Beautiful drop shadows now bow before me.

I got a lot of compliments on the design of the ignite session I did for Mil-OSS. Part of what made it work so well, I think, is the drop shadows, like you see here:

For a long time, I did these using the Gimp. It’s kind of a tedious process, especially if you are doing this for multiple images. Even if you automate it with a script, you have to start up the Gimp to get it to work. I wanted a way to do it from the command line, so I could convert a bunch of images at once.

So I wrote this quick script to use ImageMagick instead:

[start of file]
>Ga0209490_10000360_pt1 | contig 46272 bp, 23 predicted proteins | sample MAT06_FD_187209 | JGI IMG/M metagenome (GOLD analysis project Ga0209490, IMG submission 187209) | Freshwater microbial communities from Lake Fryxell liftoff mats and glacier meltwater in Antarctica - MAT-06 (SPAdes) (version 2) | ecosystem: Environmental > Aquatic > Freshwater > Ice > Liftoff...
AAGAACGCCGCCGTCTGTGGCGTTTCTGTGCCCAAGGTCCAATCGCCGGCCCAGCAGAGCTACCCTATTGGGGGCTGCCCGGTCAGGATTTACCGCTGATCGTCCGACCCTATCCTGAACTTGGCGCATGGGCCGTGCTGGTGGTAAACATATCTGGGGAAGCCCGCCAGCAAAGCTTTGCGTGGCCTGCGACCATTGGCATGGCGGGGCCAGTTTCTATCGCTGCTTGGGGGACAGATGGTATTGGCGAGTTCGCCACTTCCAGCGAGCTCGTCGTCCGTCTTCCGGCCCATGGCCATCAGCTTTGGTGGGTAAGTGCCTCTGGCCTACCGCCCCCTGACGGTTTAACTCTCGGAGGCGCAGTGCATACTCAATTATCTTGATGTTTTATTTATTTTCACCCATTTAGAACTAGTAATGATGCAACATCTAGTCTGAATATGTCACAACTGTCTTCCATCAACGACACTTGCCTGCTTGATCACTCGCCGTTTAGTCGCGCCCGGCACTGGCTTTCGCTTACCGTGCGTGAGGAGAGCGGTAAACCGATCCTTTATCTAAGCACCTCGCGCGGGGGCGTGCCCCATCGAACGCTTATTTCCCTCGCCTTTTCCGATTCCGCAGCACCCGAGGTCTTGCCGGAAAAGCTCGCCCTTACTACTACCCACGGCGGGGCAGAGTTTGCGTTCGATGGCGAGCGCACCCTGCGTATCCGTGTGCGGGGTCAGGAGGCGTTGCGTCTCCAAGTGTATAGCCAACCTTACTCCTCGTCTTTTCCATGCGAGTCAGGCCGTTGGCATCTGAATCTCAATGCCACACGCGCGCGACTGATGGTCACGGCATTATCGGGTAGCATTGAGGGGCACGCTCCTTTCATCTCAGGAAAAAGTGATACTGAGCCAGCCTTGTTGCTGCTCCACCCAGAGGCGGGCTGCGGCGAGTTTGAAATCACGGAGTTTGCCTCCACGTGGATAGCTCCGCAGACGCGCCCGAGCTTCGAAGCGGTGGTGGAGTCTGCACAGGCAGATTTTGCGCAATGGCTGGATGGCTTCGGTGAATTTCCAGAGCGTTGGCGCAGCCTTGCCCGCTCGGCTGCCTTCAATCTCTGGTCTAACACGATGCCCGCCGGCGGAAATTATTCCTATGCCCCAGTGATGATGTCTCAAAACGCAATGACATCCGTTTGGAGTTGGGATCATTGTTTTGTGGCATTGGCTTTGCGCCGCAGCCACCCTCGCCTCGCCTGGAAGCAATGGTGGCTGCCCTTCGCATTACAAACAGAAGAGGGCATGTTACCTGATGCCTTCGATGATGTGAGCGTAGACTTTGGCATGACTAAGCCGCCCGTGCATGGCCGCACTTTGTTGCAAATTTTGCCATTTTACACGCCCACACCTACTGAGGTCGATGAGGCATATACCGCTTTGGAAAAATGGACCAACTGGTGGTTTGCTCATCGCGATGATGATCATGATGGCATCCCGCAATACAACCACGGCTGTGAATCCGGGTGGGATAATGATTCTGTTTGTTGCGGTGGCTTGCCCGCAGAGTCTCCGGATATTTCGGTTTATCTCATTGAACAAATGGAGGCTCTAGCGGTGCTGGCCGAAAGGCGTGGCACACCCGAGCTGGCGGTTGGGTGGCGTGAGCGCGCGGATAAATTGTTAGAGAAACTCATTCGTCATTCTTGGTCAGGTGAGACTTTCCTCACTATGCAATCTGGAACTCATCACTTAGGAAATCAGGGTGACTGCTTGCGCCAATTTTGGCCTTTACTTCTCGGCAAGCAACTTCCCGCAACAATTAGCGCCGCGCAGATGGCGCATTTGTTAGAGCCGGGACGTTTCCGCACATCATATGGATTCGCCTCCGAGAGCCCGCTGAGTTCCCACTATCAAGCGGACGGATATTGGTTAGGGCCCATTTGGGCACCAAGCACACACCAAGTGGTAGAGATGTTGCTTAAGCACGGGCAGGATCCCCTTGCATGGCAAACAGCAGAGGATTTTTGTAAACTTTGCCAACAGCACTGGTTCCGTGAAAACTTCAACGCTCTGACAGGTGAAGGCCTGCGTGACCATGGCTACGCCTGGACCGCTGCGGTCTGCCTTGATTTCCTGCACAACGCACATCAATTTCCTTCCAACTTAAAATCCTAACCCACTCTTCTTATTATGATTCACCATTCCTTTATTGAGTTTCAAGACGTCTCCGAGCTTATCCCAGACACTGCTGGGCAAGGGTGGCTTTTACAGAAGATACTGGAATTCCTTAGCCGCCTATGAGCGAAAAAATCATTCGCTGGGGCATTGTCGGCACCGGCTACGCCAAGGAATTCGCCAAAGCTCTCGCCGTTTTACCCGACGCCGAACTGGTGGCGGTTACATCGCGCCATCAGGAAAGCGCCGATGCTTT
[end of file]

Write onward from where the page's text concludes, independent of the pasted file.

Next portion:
#!/bin/sh

if [ -z "$1" ]; then echo $0 '<filename>'; exit 1; fi;

filename=$(basename "$1")
extension=${filename##*.}
filename=${filename%.*}

convert -channel RGBA -colorspace RGB -background none "$1" 
( +clone -background none -shadow 60x5+10+10 ) 
+swap -layers merge +repage 
$filename-shadow.png

You’ll note that I always convert to PNG, because it’s important to preserve the transparency. If you convert to a JPG file, it’ll look terrible. So here’s an example. Notice that the shadow isn’t a square box — it actually follows the shape of the visible portion of the image. Shazam!

Before
After

One thought on “Beautiful drop shadows now bow before me.

  1. What you really want is Photoshop-style dynamically calculated layers in Gimp. I also wish for “smart shapes” which would be like having Inkscape embedded in a Gimp layer that dynamically calculates filters (drop shadows, etc) against the vectors.

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